Grand EV visions, and your neighborhood energy valet
Photo credit: Joe Wilssens
DETROIT -- Lots of grand visions are floating about the Detroit auto show. Deep thinkers are pondering post-oil personal transportation. A few gutsy leaders are ponying up some serious money to finance their visions.
But most deep thoughts are on a practical level -- guys such as program manager Terry Penney at the National Renewable Energy Laboratory in Golden, Colo., who worries about scrap-metal thieves and wonders if an entrepreneur could make a living driving around overnight and recharging EVs at curbside.
In a world of finite resources, burgeoning population and 900 million light vehicles on the road, it's high time to consider long-term sustainability. What happens when the oil runs out?
But there's an immediate problem. There are lots of plausible replacements for the petroleum-fueled car, but no obviously successful winner. Electric vehicles? Hybrids? Fuel cells? Alternate fuels from switchback grass and biodiesel to ethanol and compressed natural gas?
Everybody is experimenting with multiple potential technologies. Tiny startups have bet the farm. But only three big guys have picked a primary technology: Toyota chose hybrids; Nissan, a pure EV; and GM, a plug-in hybrid.
Toyota has made the Prius a hit. Still, there is that nagging feeling that maybe hybrids are a transitional technology. You know, like eight-track tapes.
The jury is out on Nissan and GM. Monday at the Automotive News World Congress, Nissan CEO Carlos Ghosn argued for government subsidies until 500,000 privately owned EVs are on the road worldwide. "At 500,000, EV technology is sustainable," he said.
GM hitched its technology star to the plug-in Volt and rolled it out in December 2010. Volt's U.S. sales in 2011? Exactly 7,671. Monday, GM Vice Chairman Steve Girsky was candid. "We'll know by June if it has legs or not," he said. "If it doesn't have legs, we'll adjust production to sales."
Which is why most automakers are staying small with hybrids and still funding parallel research programs. "You have to have bets across the table," Hyundai Motor America CEO John Krafcik said Monday night . Long-term, Hyundai favors hydrogen fuel cells, he added.
And let's be candid with ourselves about the entry barriers to any nonpetroleum vehicle technology. They're huge.
900 million vehicles
But the biggest barrier isn't inertia, the sheer weight of 900 million gasoline or diesel vehicles and the tens of millions of global jobs dependent on building cars, using them and keeping them going.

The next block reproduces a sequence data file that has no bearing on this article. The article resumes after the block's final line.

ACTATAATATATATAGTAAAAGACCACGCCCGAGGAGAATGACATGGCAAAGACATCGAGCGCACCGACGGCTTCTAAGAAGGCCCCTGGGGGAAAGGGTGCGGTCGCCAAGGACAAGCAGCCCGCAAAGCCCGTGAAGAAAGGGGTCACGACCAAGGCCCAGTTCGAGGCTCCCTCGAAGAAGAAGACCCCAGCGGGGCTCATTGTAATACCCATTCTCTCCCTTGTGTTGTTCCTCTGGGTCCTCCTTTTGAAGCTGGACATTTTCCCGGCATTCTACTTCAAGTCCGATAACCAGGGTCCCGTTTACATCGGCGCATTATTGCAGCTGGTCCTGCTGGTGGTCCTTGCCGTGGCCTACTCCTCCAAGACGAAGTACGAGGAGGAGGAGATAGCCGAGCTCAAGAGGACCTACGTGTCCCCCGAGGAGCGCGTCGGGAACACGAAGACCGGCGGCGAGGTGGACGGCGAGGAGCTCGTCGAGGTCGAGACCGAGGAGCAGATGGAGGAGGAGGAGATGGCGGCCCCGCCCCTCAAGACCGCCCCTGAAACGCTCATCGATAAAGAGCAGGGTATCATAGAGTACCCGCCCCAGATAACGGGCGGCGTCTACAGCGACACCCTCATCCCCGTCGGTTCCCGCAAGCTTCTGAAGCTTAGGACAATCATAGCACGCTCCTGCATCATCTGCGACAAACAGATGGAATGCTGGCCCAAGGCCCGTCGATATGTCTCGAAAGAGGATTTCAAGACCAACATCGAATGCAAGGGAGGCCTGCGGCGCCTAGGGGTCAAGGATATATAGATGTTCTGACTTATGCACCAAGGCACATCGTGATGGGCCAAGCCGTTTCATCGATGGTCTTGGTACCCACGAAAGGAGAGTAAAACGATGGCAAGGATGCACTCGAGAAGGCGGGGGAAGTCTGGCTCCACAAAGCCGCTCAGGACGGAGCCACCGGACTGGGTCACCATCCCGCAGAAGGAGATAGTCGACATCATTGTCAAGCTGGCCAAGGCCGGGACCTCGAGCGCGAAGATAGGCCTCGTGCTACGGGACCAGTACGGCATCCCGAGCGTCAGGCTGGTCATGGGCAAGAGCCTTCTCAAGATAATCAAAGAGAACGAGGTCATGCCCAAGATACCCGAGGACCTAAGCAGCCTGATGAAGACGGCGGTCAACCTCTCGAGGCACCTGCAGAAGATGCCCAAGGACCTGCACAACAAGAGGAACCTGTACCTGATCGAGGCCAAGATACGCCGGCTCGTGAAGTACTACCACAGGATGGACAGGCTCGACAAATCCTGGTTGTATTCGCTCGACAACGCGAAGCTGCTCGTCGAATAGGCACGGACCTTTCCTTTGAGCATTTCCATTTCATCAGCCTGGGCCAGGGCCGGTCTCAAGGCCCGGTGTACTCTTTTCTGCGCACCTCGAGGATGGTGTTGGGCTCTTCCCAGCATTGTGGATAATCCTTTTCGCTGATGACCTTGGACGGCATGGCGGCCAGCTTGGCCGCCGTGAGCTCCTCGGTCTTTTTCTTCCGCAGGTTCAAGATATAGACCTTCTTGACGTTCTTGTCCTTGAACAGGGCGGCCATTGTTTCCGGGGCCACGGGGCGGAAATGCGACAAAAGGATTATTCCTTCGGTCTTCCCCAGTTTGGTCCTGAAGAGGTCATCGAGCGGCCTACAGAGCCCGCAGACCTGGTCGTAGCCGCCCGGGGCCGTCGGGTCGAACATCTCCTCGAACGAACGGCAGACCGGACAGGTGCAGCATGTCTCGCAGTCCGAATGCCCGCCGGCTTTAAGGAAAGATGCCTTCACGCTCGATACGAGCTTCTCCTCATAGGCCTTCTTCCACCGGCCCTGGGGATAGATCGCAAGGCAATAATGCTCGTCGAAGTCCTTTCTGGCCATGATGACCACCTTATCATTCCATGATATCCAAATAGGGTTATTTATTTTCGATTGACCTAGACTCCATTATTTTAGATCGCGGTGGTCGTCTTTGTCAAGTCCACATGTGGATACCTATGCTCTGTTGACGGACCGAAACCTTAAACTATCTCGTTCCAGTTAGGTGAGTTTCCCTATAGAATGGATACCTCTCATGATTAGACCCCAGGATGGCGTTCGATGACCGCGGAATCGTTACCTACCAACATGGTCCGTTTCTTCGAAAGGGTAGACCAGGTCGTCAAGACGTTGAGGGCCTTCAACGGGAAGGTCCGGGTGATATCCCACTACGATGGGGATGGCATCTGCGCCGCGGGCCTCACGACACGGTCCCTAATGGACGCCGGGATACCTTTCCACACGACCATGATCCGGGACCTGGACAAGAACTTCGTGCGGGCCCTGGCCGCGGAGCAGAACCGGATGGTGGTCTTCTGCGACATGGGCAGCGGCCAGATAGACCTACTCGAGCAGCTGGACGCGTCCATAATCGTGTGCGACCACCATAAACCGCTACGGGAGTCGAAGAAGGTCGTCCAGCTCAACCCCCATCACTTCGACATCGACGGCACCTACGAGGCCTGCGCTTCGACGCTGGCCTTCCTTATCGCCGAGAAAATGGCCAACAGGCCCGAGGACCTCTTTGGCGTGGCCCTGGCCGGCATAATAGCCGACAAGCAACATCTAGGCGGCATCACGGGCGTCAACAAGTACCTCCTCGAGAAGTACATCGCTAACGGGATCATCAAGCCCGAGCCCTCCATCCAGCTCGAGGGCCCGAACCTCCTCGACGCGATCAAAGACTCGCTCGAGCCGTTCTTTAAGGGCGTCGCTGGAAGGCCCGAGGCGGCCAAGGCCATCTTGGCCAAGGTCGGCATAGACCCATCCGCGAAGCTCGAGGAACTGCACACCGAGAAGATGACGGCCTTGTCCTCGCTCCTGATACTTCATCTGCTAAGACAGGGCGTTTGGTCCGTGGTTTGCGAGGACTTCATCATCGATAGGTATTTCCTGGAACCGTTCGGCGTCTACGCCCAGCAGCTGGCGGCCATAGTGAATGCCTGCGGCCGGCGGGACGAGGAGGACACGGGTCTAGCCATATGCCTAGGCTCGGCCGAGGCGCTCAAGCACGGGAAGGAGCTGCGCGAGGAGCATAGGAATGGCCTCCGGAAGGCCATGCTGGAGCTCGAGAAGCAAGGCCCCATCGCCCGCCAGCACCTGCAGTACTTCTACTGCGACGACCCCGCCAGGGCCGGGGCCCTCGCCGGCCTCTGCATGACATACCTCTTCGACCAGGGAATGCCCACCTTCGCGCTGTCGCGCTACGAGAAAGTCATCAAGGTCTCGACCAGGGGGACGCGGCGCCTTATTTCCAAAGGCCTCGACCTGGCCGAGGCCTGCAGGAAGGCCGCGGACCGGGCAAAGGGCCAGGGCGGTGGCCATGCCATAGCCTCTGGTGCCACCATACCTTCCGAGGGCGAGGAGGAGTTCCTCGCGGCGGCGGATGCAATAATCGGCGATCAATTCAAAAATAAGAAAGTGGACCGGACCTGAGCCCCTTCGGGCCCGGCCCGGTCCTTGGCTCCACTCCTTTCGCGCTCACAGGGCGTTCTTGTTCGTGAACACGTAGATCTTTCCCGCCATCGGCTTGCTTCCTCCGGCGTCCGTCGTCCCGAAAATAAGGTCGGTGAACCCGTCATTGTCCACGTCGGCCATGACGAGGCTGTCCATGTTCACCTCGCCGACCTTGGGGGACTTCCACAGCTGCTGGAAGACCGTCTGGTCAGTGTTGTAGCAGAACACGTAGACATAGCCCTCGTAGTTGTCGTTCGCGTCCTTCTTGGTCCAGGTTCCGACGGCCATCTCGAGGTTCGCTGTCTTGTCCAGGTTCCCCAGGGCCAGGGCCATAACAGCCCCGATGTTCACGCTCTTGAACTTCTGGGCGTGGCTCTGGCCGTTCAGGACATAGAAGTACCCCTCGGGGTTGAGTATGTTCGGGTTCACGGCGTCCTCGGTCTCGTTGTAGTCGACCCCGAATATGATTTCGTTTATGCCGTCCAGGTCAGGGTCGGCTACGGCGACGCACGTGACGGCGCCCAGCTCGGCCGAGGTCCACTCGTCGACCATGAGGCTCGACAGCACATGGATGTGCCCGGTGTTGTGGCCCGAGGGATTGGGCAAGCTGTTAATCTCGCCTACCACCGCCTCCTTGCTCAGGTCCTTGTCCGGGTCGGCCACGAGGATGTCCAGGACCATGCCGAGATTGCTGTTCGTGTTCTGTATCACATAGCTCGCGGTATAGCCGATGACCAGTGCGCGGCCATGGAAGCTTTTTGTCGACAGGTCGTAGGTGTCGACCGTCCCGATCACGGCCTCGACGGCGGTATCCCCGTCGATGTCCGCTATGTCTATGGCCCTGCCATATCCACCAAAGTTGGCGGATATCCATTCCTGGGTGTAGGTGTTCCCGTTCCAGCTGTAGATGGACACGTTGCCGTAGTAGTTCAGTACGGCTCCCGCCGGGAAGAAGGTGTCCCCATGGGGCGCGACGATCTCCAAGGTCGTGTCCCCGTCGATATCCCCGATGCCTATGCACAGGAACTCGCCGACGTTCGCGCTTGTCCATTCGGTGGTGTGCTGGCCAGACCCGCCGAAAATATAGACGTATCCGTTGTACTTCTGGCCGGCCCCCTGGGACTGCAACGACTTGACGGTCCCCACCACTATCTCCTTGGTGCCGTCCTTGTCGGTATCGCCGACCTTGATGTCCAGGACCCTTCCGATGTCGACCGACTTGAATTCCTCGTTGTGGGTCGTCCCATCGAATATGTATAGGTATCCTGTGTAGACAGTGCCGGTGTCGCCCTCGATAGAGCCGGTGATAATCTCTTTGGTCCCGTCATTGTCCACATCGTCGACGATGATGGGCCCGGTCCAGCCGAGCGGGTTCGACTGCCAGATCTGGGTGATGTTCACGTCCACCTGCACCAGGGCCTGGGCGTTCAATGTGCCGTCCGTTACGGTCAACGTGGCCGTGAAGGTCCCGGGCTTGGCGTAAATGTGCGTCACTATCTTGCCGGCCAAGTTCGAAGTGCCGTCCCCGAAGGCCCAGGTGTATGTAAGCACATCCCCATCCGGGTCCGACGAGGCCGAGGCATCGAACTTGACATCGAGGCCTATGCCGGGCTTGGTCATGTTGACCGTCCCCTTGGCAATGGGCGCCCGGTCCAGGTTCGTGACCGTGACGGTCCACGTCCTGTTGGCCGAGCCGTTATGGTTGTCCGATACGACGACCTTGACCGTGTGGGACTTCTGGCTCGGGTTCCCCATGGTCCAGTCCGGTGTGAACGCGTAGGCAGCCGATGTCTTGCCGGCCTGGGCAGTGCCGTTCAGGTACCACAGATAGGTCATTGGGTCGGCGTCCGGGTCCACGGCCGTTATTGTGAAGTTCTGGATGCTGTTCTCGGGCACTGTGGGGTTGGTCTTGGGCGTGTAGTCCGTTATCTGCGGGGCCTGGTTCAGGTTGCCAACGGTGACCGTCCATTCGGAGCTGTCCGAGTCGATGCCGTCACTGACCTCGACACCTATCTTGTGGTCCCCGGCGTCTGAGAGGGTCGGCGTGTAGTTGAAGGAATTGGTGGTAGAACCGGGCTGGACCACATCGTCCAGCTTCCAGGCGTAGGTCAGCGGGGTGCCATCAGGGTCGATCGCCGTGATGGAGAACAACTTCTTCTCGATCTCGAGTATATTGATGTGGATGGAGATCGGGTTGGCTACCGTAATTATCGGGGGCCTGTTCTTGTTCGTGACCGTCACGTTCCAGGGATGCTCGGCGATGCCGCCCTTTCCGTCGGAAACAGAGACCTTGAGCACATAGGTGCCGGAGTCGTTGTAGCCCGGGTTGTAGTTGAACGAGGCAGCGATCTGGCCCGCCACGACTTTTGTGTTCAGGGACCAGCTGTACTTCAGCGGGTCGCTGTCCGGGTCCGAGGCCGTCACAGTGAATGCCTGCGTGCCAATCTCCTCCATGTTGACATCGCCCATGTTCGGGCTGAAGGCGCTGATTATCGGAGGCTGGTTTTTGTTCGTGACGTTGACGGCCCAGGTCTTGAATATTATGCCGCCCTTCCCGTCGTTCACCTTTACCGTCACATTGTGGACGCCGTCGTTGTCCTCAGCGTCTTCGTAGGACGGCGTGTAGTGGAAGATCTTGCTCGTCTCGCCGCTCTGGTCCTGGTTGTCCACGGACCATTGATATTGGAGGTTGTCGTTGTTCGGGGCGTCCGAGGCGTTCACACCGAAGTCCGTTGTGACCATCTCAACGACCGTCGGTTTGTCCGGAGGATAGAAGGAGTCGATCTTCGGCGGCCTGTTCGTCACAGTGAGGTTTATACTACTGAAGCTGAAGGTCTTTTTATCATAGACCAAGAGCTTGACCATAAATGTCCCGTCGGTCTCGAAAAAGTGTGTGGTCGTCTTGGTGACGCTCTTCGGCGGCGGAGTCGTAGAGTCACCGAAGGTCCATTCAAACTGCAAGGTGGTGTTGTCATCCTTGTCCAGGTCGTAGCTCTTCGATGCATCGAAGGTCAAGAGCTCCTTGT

It isn't even the stupendous cost of creating one or more new infrastructures to support a new technology.
Nope. It's pitting the Terry Penneys and his fellow alt-tech researchers against the body of knowledge that millions of engineers, researchers, mechanics and tinkerers have built over more than a century of experience.
Penney's lab is sweating how to keep copper thieves from clipping power cords at public charging stations. The oil industry solved the parallel problem sometime before 1920.
We haven't invented the technology needed to build an alternative to the petroleum-fueled car. Kent Niederhofer, president of consultancy Ricardo, describes assessing for the feds what could be done by 2025 as "the art of the possible" on powertrains.
Hundreds of small practical problems remain.
Gasoline-fueled cars fill up at the corner. But the cost of home rechargers is a huge barrier against EVs. And 60 percent of U.S. cars can't park in home garages at all.
The energy valet?
Back in Colorado at the energy lab, Penney and his co-workers debate the practicality of the neighborhood energy valet to solve that. Could an entrepreneur make a living driving around every night with a big battery in his truck, recharging nongaraged EVs and billing his customers monthly? The lab guys envision EVs that call automatically when they need juice and energy valets with computerized route maps.
"But would it work?" Penney wonders.
So here we are, much like we were at last year's Detroit show. Lots of possibilities, few definite answers.
For any breakthrough, we'll need grand visionaries like Ghosn as champions. And they'll need thousands of worker visionaries like Penney and Niederhofer.
You can reach Jesse Snyder at firstname.lastname@example.org.